Real Gardens

Height Challenged

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It’s not that I’m not grateful that my Black Beauty lilies have so outstripped the three-to-six-foot range cited by my reference book that they now hunch over the seven-foot stakes I’ve tied them to. It’s just that I look a little foolish at present for having planted lilium regale behind them: three-and-a-half feet tall in their second year, nowhere near the six feet cited in the same reference as a sure thing. I look even more foolish for planting cimicifuga ‘Hillside Black Beauty’ way in the back row, since they are not even close to the five to seven feet cited in my books and can hardly be glimpsed behind the whole lily show. And the hostas sitting way down at my lilies’ ankles are just embarrassing. My garden now looks like my wedding photos, where the Goodells–six-feet plus and broad-shouldered–meet the Owens clan–everybody under five-feet six, most of them way under and a high percentage of small-boned couch potatoes in the group.

Elsewhere in the garden, I am enraged by a yellow baptisia that has been struggling along for two years at just 18 inches, sitting directly behind a coneflower that has shocked the entire family by growing as tall as my ten year-olds. On the other hand, I have a pair of purple and yellow baptisias that are as tall as my echinacea–and are blocking my view of one of my tree peonies, which despite dozens of books on my shelves that reliably inform me that the plant will reach five feet, has not yet heard the news. My tree peonies spread out at around two feet.

In theory, my many height-related problems are all correctable with a shovel. However, this kind of mass transplantation is best done in spring in my part of the world. Right now it’s too hot. Later in fall, the plants won’t have enough time to root in before the frost shoves them out of the ground.

By spring, however, I’ll have forgotten all about what’s blocking my view of what. And even if I do remember, I’m sure that as soon as I move the laggards, they’ll discover some hidden vigor and triple in size, forcing me to do the whole thing over again.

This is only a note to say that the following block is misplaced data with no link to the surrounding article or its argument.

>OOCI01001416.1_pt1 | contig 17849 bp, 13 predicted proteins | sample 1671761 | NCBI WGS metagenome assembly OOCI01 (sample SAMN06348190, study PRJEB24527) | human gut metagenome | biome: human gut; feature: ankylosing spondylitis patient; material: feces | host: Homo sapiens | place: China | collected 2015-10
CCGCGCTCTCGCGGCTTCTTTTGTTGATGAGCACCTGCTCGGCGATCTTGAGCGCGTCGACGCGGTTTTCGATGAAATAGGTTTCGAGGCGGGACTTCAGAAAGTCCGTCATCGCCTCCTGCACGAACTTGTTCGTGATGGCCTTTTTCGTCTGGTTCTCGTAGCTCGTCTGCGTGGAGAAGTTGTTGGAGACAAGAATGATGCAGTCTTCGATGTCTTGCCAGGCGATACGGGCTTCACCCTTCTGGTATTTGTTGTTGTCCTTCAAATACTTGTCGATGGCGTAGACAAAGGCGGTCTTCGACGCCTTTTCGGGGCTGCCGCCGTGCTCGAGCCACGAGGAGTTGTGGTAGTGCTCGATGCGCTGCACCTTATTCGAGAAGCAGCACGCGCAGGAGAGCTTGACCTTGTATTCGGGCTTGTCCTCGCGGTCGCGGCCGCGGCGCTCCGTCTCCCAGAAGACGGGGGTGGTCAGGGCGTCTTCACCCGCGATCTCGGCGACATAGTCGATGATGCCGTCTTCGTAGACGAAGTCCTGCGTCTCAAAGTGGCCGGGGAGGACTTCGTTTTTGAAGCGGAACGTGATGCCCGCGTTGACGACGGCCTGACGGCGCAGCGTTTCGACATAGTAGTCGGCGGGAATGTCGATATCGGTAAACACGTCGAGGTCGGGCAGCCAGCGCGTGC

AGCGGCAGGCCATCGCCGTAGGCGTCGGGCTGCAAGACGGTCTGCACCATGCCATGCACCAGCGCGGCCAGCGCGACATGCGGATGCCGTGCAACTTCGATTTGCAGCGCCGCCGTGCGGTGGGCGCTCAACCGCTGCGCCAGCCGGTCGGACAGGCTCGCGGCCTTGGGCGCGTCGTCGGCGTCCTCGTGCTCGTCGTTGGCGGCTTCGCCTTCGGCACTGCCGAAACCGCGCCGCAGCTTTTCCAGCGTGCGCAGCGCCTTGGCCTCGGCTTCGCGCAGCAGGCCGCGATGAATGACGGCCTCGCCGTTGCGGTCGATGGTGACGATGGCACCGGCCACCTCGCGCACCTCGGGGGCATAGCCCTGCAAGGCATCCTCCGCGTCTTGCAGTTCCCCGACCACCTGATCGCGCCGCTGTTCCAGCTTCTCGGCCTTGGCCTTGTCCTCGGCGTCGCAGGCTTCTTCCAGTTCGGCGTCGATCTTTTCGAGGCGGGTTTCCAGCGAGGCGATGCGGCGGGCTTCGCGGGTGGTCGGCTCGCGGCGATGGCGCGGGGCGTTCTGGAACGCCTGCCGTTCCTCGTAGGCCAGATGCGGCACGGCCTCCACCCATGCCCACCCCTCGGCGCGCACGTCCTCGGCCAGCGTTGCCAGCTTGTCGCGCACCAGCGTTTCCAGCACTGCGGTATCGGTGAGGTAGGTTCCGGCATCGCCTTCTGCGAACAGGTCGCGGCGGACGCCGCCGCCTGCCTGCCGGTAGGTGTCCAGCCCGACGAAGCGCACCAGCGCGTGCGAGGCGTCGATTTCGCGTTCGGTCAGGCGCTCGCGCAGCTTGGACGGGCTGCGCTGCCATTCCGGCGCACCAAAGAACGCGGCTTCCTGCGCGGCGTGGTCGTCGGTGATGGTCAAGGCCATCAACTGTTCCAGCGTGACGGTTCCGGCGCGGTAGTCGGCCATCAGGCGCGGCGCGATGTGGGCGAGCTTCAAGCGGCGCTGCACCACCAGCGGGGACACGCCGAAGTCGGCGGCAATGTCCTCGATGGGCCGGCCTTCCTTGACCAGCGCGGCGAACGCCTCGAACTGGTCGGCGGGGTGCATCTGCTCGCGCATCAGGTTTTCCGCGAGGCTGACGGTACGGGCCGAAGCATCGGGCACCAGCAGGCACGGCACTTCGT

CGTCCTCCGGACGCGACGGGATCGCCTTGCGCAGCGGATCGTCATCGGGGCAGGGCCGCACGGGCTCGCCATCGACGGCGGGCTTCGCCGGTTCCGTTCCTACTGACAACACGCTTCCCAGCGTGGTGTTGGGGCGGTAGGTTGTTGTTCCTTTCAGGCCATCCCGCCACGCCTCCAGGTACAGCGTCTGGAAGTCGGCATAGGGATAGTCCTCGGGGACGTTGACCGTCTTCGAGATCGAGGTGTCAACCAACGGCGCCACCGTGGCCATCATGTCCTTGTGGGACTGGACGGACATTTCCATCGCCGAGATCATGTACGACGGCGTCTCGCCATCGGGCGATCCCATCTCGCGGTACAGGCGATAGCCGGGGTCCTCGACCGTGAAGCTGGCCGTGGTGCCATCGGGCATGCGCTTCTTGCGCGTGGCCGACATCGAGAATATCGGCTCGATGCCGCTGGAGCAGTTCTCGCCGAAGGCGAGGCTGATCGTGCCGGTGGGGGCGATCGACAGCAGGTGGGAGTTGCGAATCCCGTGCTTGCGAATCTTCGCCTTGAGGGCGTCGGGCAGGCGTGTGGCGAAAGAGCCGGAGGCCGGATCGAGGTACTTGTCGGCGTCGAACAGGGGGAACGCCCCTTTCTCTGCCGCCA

It often seems to me that perennial gardens have one very important purpose: making the gardener feel like an ass.

Posted by on August 1, 2008 at 4:46 am, in the category Real Gardens.
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15 responses to “Height Challenged”

  1. Jared says:

    I garden in approximately your neck of the woods (West Hebron), and I figure that I can move things around if (1) I’m willing to endure their looking wilty for a week or so and (2) I move them with a big enough shovelful of soil around them to minimize the shock. Of course, that’s only for emergency mid-summer situations (currently I have a juvenile Panicum virgatum “Shenandoah” that is floudering behind a much larger baptisia; it’s on the docket for the weekend). I’ve got some big plant-moving plans slated for early September, which I figure will give the moved ones plenty of time to settle in before winter.

    When I was younger, I moved things around willy-nilly. I lost that fearlessness somewhere along the line, but I’m trying to reagain it in my 40s!

  2. Bill says:

    I am laughing, but I can agree with you. Nature has a way of making herself known. Right now she is sending moles to make create tunnels and to destroy hostas and daylilies…Gardening can be so much fun….

  3. Diana says:

    Ah, real life gardening.

    My garden always looks best in February when it’s mostly in my mind.

  4. Layanee says:

    We have all been in this position. At least you can look up into the blooms of the lilies. LOL at the ‘wedding photo’ comment. My 6’3″ son married a 4’11” daughter in law. The wedding photos look just as you described. Man plans, nature laughs.

  5. Judybusy says: